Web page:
Prize for Promising Young Israeli Researcher:
Professor Noam Sobel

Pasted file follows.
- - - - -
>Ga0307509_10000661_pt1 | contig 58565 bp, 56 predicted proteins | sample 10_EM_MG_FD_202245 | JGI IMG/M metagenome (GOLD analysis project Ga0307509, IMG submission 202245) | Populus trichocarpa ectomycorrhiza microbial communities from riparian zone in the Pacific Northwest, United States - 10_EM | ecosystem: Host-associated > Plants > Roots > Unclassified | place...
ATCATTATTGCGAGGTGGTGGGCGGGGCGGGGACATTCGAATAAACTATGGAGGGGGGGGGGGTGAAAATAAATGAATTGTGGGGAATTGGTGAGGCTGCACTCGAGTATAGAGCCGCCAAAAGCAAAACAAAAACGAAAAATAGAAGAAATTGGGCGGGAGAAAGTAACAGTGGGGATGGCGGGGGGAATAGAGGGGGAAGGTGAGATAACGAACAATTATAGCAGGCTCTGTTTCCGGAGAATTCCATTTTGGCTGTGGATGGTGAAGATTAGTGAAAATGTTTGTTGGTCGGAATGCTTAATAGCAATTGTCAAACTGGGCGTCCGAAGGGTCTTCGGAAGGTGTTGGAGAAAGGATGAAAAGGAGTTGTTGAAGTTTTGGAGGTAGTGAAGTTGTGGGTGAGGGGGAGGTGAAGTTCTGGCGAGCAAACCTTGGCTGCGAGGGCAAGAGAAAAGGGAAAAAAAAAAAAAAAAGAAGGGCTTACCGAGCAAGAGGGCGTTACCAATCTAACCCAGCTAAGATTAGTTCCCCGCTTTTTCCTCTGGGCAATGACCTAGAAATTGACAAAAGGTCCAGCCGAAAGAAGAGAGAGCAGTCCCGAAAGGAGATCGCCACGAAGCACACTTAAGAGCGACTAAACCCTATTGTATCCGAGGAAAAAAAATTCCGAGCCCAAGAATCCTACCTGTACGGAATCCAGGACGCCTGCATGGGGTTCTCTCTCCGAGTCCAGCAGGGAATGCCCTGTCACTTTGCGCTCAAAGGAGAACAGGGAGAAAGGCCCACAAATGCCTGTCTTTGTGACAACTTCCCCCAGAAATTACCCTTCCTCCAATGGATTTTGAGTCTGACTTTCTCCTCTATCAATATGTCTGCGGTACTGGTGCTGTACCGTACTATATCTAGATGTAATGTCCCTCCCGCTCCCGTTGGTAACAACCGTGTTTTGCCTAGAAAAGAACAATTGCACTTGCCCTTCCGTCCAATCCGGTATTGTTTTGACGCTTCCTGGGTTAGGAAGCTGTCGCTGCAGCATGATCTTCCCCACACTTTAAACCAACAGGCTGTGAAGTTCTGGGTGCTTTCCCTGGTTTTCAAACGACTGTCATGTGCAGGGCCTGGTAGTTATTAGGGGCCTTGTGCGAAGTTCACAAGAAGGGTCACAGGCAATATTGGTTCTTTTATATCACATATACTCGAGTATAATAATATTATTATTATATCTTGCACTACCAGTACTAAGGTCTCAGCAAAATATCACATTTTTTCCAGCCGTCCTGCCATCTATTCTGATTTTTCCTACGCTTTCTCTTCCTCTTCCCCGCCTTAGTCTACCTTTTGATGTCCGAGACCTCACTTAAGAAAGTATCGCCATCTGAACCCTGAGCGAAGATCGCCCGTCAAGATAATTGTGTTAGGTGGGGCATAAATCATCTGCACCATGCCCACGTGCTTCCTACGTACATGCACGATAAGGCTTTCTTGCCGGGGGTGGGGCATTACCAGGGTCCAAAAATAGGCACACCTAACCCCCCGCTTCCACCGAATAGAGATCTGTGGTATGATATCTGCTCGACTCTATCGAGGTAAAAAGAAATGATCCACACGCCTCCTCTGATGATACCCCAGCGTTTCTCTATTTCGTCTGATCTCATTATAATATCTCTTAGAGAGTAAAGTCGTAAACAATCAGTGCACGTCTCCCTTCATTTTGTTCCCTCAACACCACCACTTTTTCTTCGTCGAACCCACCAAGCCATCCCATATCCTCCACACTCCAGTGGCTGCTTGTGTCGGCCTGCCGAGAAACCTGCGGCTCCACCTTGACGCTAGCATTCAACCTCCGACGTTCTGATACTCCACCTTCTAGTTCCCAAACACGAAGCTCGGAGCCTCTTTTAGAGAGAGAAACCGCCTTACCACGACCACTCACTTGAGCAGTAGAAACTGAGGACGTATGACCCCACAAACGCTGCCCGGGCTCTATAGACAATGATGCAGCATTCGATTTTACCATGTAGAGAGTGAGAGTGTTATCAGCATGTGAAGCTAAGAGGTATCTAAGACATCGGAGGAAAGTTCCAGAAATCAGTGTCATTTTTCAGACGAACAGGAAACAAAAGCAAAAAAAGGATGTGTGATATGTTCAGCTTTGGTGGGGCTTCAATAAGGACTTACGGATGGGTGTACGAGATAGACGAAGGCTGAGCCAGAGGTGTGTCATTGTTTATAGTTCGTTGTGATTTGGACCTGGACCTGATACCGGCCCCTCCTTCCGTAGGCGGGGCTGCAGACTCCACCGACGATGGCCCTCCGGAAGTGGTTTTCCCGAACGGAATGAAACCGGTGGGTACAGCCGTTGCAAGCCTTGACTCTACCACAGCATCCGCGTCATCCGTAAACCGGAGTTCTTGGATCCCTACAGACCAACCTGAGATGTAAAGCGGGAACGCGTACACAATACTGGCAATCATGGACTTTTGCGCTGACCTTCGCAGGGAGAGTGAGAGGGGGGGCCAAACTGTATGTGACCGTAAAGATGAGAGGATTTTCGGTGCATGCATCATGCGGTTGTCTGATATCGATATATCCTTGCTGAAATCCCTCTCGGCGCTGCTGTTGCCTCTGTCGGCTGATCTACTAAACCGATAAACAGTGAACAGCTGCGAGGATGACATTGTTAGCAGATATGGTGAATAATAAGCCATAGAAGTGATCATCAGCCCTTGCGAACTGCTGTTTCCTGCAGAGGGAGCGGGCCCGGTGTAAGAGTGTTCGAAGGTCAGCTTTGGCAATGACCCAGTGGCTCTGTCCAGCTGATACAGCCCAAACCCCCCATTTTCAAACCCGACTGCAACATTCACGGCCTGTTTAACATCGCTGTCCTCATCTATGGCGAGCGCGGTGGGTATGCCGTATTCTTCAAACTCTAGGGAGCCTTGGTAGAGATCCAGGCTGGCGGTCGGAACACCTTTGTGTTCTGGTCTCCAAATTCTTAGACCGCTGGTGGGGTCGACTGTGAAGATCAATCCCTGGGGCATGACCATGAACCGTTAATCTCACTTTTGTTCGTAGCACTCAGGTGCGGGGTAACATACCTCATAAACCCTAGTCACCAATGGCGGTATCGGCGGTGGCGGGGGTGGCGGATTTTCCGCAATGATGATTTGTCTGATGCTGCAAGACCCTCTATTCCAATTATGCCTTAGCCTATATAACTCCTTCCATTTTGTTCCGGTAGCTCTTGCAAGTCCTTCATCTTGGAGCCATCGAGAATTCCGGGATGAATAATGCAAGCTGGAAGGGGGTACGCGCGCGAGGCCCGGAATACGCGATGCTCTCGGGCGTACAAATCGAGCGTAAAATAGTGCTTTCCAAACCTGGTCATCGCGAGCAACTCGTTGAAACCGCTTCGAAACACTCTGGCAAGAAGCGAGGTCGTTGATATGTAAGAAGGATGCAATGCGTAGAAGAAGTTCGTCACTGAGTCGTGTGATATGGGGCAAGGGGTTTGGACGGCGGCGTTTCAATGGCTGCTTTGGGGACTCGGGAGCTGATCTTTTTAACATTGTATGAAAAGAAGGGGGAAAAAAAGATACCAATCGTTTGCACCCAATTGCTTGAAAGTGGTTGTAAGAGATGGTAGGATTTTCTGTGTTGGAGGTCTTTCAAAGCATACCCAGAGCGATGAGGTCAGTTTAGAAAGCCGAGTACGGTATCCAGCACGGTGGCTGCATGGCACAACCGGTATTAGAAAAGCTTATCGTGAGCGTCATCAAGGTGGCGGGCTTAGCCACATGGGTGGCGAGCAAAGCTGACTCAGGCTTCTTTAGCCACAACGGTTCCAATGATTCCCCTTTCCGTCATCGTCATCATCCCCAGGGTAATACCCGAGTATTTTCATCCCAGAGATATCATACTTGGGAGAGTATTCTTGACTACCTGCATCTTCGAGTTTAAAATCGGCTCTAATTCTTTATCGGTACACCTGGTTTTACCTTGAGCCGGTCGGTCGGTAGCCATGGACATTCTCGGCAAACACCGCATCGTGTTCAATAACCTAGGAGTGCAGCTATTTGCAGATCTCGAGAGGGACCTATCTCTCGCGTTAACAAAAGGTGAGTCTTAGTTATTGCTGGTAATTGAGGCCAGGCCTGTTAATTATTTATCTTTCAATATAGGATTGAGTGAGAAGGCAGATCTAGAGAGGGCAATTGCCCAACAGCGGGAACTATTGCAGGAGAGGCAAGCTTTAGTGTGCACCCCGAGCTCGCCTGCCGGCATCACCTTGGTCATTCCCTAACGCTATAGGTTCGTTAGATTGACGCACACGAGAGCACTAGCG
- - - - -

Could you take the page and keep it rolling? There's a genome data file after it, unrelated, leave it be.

Professor Noam Sobel of the Weizmann Institute of Science was awarded the Rappaport Prize for Promising Young Researcher in recognition of his research into the cerebral systems controlling the human olfactory system and translating this knowledge into useful applications in medicine and rehabilitation. Professor Sobel identified the brain structures that monitor human olfactory sniffing, and his study served as the basis for various clinical applications. One application is for sleep disorders (apnea), which are characterized by lapses in breathing during sleep. Professor Sobel’s research team discovered that a sniffing response also occurs during sleep, and this response can jumpstart the respiratory system and thus prevent breathing lapses that characterize sleep apnea. The research team developed a device that generates controlled odors and is currently undergoing pilot testing in the homes of sleep apnea patients. In addition, Sobel invented a device that converts sniffing into electrical signals. By using the Sniff-Controller, patients with some limb paralysis can move independently using an electric wheelchair, and patients with full paralysis are able to operate a computer. Individuals who are unable to communicate with the world will be able to use this device to write and communicate. The device is already being used by individuals with paralysis in Israel and Europe, and Prof. Sobel expresses hope that the use of this device soon will be available worldwide.